The short answer is don’t.
They’re derivatives and hence risky If you’re an ETF buyer or even just a straight equity buy and holder, stay away. If you’re successfully trading other derivatives then they’re worth a look. Certainly, they have some benefits over traditional derivatives, but also lots of complexity.
A warrant is really an option that gives the holder the right to buy or sell an underlying asset.
- Call goes up as does the underlying asset.
- Last letter of the warrant code will be A-0.
- Put goes up as the underlying asset falls.
- Last letter of the warrant code will be P-Z.
The fact that it is a right, not an obligation, means your loss is capped at what you paid.
Warrants trade on the JSE just like any other share or ETF with six-letter codes. First 3 letters denote the underlying asset. 4th letter is the issuer, 5th letter the style (B for normal, I for instalment and K for knockout – be very careful of knockout warrants). The last letter is as above denoting call or put.
But a lot of greeks that can trip you up that are outputted by the Black-Scholes formula (this formula won the writers a Nobel prize).
- Gearing ~ amplification of the move. For example, 4x gearing means for every 1% move of the underlying your warrant will move 4%. You don’t want to gear much more than 5x, 8x on indices.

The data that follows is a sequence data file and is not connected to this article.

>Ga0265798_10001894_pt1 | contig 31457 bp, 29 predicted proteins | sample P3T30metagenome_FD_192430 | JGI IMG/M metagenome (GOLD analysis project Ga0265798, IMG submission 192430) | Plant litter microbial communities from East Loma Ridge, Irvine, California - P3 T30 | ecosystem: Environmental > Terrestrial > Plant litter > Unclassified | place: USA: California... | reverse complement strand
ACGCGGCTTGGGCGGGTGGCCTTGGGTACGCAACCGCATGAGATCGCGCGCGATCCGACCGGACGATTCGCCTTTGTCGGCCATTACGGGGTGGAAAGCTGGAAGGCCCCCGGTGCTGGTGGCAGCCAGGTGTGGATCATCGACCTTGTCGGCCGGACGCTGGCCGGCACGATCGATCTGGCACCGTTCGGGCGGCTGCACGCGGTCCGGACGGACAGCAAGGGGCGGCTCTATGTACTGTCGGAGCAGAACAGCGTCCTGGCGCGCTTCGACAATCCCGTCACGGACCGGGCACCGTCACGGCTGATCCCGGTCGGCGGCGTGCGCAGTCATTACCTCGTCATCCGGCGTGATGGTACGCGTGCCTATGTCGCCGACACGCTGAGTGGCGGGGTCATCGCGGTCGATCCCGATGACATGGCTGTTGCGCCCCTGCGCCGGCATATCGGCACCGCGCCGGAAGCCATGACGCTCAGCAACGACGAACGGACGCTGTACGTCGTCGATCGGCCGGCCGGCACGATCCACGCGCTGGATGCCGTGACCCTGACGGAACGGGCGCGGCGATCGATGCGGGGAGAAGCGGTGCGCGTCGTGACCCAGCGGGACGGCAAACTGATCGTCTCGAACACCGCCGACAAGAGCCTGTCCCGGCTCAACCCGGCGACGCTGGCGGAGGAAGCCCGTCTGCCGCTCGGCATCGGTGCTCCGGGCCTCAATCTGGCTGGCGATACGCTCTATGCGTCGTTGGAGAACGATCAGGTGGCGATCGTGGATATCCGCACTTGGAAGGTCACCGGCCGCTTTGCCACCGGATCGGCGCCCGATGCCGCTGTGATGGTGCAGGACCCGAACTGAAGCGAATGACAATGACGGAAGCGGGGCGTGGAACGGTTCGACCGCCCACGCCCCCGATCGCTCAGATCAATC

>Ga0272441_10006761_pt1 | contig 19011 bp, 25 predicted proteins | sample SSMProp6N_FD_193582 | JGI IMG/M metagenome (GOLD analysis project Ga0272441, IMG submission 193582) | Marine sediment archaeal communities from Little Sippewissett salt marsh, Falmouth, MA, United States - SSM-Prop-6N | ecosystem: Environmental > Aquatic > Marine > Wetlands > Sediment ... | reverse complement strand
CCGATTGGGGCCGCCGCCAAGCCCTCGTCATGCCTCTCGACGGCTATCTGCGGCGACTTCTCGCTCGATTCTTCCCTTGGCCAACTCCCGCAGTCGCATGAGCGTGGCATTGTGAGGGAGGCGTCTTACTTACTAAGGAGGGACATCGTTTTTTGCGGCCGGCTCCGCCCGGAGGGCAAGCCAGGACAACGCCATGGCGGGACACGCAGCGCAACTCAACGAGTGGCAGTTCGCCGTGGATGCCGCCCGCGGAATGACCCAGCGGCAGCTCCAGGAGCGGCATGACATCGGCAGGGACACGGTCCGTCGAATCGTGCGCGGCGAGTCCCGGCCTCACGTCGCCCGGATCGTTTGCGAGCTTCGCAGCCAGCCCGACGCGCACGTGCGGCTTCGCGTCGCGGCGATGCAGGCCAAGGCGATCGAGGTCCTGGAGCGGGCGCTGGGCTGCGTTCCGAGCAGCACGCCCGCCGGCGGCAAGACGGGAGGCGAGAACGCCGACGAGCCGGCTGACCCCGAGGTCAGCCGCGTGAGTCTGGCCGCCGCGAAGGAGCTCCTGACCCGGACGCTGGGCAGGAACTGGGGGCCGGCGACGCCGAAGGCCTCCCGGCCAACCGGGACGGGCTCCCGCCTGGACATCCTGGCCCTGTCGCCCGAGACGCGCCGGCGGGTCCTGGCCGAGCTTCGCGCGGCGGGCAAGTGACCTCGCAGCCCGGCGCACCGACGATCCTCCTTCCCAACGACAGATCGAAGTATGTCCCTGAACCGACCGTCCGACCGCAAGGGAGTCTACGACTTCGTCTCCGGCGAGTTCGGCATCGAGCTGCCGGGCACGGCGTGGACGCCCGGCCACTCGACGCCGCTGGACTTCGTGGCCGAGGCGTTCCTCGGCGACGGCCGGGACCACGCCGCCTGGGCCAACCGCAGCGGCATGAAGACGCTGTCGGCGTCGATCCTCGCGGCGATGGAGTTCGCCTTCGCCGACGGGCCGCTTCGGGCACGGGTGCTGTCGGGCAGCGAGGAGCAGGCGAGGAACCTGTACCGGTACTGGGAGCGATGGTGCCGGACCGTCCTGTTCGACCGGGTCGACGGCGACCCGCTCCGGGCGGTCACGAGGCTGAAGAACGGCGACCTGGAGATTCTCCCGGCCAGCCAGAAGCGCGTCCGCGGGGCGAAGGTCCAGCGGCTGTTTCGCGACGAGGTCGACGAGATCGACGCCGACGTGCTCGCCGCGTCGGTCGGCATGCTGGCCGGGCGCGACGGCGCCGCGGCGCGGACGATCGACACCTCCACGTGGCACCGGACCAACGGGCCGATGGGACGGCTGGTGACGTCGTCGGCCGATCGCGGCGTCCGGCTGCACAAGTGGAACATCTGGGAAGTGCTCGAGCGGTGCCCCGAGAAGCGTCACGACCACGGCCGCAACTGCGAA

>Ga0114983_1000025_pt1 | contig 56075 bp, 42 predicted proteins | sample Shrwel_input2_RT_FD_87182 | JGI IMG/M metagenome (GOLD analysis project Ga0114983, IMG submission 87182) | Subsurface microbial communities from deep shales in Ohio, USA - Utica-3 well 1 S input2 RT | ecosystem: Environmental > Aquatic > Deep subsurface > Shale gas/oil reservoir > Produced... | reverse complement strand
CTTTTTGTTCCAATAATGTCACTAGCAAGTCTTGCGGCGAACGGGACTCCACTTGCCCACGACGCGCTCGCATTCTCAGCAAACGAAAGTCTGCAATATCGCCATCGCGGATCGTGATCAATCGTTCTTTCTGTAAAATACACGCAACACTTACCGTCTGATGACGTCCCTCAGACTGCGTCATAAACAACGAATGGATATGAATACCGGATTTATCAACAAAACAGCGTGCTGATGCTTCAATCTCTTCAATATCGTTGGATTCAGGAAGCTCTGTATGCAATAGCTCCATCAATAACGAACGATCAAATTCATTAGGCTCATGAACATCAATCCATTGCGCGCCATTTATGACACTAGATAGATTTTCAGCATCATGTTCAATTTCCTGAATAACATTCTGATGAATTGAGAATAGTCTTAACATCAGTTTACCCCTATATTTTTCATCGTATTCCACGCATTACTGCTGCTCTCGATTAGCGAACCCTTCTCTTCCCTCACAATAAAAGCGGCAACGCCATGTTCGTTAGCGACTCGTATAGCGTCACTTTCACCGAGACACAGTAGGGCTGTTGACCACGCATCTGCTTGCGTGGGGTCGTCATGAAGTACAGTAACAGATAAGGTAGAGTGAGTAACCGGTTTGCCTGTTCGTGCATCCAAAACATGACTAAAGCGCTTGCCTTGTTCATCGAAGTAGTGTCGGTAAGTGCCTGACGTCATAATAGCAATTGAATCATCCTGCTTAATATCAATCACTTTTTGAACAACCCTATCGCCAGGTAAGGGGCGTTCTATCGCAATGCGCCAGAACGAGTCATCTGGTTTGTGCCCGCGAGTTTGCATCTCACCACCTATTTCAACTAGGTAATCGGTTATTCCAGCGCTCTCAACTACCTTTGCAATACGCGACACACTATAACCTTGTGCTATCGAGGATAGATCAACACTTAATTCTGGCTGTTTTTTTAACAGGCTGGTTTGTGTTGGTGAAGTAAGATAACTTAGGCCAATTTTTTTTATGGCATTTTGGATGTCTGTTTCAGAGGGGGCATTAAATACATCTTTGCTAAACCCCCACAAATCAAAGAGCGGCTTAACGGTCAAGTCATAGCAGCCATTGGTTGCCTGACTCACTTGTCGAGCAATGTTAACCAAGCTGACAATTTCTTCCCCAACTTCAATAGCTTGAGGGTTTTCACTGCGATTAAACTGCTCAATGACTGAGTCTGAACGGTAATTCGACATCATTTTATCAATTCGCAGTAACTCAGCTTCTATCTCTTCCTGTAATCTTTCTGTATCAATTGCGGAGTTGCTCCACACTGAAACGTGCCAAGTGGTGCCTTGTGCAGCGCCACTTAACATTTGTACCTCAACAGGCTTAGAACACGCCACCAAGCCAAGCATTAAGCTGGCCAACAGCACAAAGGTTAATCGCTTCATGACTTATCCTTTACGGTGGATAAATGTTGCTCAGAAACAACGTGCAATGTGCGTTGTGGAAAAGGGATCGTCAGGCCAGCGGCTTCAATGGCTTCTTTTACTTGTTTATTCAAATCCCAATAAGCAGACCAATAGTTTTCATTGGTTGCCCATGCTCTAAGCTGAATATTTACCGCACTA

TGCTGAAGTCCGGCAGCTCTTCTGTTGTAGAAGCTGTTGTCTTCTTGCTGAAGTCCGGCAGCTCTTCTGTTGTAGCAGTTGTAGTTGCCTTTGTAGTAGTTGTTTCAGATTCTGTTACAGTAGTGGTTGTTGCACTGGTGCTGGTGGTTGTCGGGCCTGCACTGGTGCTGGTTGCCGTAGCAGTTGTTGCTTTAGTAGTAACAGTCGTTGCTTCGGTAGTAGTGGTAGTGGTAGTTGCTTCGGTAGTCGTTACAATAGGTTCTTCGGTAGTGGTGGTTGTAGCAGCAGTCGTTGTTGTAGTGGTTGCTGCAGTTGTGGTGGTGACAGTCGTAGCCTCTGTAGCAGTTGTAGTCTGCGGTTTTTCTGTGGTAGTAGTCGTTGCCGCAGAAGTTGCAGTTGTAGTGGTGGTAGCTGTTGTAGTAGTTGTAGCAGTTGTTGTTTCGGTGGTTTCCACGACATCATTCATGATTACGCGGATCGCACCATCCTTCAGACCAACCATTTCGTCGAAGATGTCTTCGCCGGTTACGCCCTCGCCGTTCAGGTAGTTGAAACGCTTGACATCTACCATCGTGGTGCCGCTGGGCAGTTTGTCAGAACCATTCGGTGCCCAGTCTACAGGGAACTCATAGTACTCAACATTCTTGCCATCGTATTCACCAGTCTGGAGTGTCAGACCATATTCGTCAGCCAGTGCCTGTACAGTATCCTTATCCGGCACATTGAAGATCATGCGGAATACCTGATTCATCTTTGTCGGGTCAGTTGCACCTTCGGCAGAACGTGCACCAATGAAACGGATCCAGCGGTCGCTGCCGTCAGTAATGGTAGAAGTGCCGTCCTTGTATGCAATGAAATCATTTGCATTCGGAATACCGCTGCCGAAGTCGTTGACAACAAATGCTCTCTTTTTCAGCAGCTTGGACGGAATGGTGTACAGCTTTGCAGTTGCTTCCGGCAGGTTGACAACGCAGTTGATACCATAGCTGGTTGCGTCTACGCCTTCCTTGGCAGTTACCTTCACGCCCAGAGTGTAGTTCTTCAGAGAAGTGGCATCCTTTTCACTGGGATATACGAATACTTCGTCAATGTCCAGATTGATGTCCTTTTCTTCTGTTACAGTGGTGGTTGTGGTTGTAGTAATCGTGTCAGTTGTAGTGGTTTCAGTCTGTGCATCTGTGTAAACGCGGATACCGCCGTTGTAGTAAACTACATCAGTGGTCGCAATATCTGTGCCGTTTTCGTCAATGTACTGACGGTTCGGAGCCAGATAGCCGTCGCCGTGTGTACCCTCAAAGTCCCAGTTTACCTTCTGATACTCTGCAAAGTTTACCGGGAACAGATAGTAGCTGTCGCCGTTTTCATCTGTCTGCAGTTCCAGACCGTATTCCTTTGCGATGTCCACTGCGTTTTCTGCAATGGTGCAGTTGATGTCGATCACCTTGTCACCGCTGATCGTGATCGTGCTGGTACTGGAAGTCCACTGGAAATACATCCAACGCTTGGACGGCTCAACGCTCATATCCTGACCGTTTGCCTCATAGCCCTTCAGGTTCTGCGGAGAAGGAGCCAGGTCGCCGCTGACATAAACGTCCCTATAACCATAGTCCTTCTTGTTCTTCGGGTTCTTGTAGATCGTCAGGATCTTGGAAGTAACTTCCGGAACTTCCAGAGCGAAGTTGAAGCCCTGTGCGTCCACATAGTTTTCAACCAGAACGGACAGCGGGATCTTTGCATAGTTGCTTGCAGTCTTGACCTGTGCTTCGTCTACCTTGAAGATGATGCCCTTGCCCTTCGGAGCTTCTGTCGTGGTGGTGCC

- Theta ~ time decay. A warrant decays every day, every week, even if the asset moves in your direction it will lose some value. This reduces the warrant price and is very aggressive in the last third of the warrants life. Be very careful of tie decay.
- Expiry ~ unlike CFDs, warrants expire and if you hold at expiry you’ll be paid out. If it has value.
- Make sure you have lots of time, at least 3 months, ideally 6 months. Time decay becomes very aggressive in the last few months.
- Value is price above strike prce at expiry (for calls). For puts price below strike.
- Strike is the price at which you can buy / sell the asset.
- You want the current price to ideally be 10% – 15% of the strike price.
- Delta ~ many things but more or less the likelihood the warrant will expire with value.
One major benefit is that with warrants you can only lose hat you paid, unlike with CFDs or futures you can lose more than you deposited.
The warrant issuers will also ensure there is a market maker buying and selling at fair value at all times. They will use a pricing matrix that can be found online.
If you trade warrants within a Standard Online Share Trading warrant account you pay flat brokerage of R50 +taxes.
And Standard Bank have a good website at warrants.co.za
And I will end where I started. Be very careful and do not jump into warrants unless you’re a successful trader already, otherwise, the greeks will get you. The big challenge is that you may get the direction of the trade right (call or put) but pick the wrong warrant and lose money.